For many years after the war Phillip seldom spoke of his war experiences but in 1968, a reporter from The Cape Argus interviewed him, and the following is based on what was discussed between them.

 

This is a copy of the newspaper report of the aeroplane accident that landed him in a burns hospital for seven months, in Tunisia, at Carthage - No: 1 RAF General Hospital, which had originally been a monastery:

 

 

Extract from the 'Cape Argus' on 17.4.1968:

 

Sub-headed; The sole survivor of another air crash recalls his miraculous escape.

Headed: 'I SHOULD HAVE BEEN DEAD 25 YEARS AGO'

 

'People who have seen the pathetic remnants of the Boeing 707 Pretoria in the veld near Windhoek are amazed that even a handful of men survived the disaster.

That Mr. Thomas Willard Taylor should have emerged from the wreck virtually unscathed is no less than a miracle.

But there are many men, alive and well today, who have survived similar crashes - men who have stepped out of the debris of pulverised aircraft to the astonishment of rescuers who expected to find nothing but corpses.

One such man is Mr Phillip May, a businessman of Gordon's Bay, who by all the rules, should have died in the flaming wreck of an aircraft on July 28, 1943.

Mr May, a husky six-footer, recalls the events of that day as clearly as if they occurred last week.  This is understandable - he was as near death as a man can be.

In July, 1943, he was a 19-year-old navigator in 52 Squadron of the Royal Air Force.

He was at the peak of his physical condition and it did not worry him that he had to be ready at 4.30 a.m. on a chilly morning to take part in a reconnaissance flight over the Mediterranean Sea in search of hostile Italian warships.

The pilot of the Baltimore bomber was his boyhood pal, DaveTowle.  Two other young men made up the crew - a wireless operator and a rear-gunner, all of them eager youngsters spoiling for a crack at the enemy.

Philip May tells his story: 'We were based at a Tunisian village called Protville where our squadron and another squadron had made camp near the airstrip on a farm.

'Generally we would take off from a runway which pointed towards the sea over flat ground.  An air corridor had been established in this area so that our own anti-aircraft guns would not fire on us in the dark.

'But on that morning, the usual runway was ruled out by strong and dangerous cross-winds and we had to take off in a direction which would aim the Baltimore at a range of encircling mountains.

'To avoid the mountains and to fly into the corridor, Dave would have to make a tight turn to the left immediately after take-off.  We had never used this runway before.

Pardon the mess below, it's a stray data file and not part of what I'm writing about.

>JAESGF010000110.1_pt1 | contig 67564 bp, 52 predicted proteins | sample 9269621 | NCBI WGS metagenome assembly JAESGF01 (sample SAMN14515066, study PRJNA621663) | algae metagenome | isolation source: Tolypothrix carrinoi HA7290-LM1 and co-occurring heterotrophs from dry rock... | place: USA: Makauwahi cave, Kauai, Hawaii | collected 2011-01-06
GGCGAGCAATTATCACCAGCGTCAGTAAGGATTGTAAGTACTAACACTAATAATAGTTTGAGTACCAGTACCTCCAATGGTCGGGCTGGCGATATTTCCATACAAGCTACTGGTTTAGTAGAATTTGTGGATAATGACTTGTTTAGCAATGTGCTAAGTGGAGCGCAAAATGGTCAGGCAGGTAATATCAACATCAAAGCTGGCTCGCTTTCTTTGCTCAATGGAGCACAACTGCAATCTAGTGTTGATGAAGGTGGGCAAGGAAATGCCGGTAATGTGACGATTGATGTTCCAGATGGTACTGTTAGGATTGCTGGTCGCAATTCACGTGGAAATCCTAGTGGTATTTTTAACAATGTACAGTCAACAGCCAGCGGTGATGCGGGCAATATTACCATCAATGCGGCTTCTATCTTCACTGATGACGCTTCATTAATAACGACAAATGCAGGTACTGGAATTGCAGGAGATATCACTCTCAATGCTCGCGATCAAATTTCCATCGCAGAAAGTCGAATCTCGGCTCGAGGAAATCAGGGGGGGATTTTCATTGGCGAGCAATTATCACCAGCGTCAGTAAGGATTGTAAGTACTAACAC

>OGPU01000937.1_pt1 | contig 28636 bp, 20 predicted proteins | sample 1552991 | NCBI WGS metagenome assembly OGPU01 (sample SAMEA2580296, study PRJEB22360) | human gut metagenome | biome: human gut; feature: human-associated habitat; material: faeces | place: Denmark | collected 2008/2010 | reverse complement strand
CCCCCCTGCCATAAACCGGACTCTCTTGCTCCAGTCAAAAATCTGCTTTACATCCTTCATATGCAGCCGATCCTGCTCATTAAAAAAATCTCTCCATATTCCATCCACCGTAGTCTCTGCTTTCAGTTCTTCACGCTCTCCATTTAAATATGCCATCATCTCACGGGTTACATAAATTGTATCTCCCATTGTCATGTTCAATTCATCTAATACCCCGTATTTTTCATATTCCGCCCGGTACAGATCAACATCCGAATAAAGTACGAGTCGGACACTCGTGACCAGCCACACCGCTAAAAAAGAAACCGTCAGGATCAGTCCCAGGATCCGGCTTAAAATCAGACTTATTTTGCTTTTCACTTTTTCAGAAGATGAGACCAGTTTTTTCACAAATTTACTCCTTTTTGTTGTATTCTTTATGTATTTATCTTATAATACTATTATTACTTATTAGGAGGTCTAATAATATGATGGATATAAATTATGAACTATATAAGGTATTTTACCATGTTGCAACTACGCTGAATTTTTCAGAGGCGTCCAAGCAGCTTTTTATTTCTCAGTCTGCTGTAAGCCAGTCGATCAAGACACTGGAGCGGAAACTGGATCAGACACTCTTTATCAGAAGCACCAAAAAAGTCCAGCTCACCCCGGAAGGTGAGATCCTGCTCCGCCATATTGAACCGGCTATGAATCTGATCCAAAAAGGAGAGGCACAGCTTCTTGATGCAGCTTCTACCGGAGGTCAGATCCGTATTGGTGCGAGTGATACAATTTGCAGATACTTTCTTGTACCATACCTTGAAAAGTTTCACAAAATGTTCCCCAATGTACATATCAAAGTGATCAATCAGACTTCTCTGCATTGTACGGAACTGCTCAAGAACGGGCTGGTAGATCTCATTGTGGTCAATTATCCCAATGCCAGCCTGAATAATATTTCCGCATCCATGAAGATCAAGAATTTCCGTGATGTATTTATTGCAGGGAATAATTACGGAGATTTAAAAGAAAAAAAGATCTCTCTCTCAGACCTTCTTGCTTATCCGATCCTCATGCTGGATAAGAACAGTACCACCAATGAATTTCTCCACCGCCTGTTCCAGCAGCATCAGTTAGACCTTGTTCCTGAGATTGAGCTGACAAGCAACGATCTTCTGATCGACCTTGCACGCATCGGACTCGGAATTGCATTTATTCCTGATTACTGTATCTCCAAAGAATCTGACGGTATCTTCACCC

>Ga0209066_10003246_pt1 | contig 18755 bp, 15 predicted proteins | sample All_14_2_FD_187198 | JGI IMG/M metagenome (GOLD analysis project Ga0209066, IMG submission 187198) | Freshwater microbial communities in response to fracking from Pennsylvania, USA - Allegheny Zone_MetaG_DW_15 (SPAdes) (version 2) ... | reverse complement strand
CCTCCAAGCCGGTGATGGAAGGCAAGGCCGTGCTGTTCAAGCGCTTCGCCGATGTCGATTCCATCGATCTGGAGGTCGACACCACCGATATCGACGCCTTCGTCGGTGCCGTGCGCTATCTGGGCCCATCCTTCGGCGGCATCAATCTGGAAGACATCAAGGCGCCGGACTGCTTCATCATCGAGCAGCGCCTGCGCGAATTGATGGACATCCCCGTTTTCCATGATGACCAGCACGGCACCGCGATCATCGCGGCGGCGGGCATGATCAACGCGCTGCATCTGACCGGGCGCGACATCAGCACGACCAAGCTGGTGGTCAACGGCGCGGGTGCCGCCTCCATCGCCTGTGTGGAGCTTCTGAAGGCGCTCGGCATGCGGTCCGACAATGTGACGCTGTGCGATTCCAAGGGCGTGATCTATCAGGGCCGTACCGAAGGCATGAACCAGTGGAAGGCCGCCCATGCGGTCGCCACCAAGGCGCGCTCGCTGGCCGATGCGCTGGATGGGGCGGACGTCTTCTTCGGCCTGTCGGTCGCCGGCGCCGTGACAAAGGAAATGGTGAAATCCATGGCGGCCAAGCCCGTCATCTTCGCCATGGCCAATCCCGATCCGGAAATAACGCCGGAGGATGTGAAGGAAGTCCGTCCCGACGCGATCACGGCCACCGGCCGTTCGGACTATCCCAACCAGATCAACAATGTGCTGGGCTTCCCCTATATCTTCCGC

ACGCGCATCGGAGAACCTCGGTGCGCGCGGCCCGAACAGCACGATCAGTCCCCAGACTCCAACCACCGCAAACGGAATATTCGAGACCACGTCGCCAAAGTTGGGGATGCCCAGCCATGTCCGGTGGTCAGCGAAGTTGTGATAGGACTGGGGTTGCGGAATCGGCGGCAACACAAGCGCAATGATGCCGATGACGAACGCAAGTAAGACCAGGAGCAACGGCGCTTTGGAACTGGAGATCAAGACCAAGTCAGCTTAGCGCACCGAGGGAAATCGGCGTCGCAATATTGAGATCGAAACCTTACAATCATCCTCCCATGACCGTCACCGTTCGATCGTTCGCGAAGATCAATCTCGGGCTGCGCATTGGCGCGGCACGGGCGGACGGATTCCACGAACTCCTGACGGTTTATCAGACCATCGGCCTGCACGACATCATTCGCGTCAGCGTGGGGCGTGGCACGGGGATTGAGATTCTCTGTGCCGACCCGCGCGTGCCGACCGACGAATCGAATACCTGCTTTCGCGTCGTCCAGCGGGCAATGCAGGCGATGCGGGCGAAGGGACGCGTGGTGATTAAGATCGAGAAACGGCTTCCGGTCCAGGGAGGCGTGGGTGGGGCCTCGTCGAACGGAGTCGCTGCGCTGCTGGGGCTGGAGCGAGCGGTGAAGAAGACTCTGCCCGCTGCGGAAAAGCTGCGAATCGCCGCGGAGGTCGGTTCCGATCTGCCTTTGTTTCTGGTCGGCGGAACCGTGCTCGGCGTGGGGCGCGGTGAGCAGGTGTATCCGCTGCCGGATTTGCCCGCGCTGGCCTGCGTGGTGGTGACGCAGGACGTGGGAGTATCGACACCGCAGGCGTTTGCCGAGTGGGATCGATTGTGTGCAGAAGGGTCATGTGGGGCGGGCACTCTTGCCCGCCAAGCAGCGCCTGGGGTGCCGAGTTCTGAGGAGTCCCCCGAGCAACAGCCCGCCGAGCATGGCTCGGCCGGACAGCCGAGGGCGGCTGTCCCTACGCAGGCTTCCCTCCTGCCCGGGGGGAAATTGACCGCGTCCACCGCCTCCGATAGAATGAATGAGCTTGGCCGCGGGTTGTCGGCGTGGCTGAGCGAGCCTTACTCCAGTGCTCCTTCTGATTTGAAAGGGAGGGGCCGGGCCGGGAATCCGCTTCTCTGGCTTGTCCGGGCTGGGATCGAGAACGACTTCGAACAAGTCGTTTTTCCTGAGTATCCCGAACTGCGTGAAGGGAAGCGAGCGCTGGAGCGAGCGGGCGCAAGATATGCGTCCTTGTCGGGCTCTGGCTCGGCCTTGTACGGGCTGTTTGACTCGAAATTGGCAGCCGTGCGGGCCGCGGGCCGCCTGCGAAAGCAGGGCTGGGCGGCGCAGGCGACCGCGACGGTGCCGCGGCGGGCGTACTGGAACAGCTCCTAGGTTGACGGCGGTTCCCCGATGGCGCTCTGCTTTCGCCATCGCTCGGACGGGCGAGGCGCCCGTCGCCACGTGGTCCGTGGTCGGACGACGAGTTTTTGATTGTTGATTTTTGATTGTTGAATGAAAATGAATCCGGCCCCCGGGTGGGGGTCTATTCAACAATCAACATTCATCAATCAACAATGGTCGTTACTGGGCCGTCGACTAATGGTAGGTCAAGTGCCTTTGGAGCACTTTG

'I was strapped in the front section of the aircraft.  Dave was in the pilot's seat behind and above me and the two others were in their positions in the fuselage behind Dave.

There were 400 gallons of fuel in the wing tanks and another 400 gallons in a tank in the bomb bay.  Dave opened the two throttles and we sped down the runway.  Then we lifted off and we must have reached a height of about 100ft. at a speed of 125 to 140 knots.

'Dave started his turn to the left - and it was then that we hit a down-draught.  The plane dropped sharply and through my window I could see that the port wing was very close to the ground.  The light on the tip of the wing was the only illumination in the darkness.

'I shouted into the intercom: ?Get up.  We're on the deck.?  The others never said a word.  Seconds later, the port wing tip struck the ground.'

Later, as he lay in hospital recovering from extensive burns, Philip May was told what happened to the Baltimore.

The port wing was ripped off at the point where it was rooted to the fuselage.  The aircraft blew up in a blazing flash of gasoline and bits of it were scattered over a wide area.

The rear-gunner was incinerated along with his machine guns, the wireless operator was hurled out near the point of impact and killed, and the pilot was burned to death still strapped in his seat as 150ft flames mushroomed from the wreck.

The nose section, where Philip May was crouched with his arms over his head broke off and, like an astronaut's capsule, it hurtled through the air with the young airman strapped inside.

He recalls the blinding flash and the explosion and the roar of noise as the nose section tumbled over and over in the wheat field where they had struck.  But no pain - that was to come later.

When it stopped he tried to get out of the burning section but his feet were trapped and the lanyard of his revolver had been caught in the mangled seat.

He freed his feet by wrenching them out of his flying-boots and worked the lanyard and revolver loose.  Then he leapt out to safety.

'The wheat field, over an area of about 100 yards, was ablaze.  I hurried to the section where Dave was trapped.  I could see him, but I could not get within 50 yards because of the flames and I could see I was unable to help him in any way.'